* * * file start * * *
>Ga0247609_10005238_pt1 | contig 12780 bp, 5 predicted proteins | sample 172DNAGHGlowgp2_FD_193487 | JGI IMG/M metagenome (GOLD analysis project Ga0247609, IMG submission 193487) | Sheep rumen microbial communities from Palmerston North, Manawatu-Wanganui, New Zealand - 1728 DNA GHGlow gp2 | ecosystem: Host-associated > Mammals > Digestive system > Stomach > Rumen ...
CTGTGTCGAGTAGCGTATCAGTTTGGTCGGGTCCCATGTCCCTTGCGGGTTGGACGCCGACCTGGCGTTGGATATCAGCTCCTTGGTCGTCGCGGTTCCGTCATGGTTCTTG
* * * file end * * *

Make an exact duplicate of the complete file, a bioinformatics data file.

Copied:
>Ga0247609_10005238_pt1 | contig 12780 bp, 5 predicted proteins | sample 172DNAGHGlowgp2_FD_193487 | JGI IMG/M metagenome (GOLD analysis project Ga0247609, IMG submission 193487) | Sheep rumen microbial communities from Palmerston North, Manawatu-Wanganui, New Zealand - 1728 DNA GHGlow gp2 | ecosystem: Host-associated > Mammals > Digestive system > Stomach > Rumen ...
CTGTGTCGAGTAGCGTATCAGTTTGGTCGGGTCCCATGTCCCTTGCGGGTTGGACGCCGACCTGGCGTTGGATATCAGCTCCTTGGTCGTCGCGGTTCCGTCATGGTTCTTG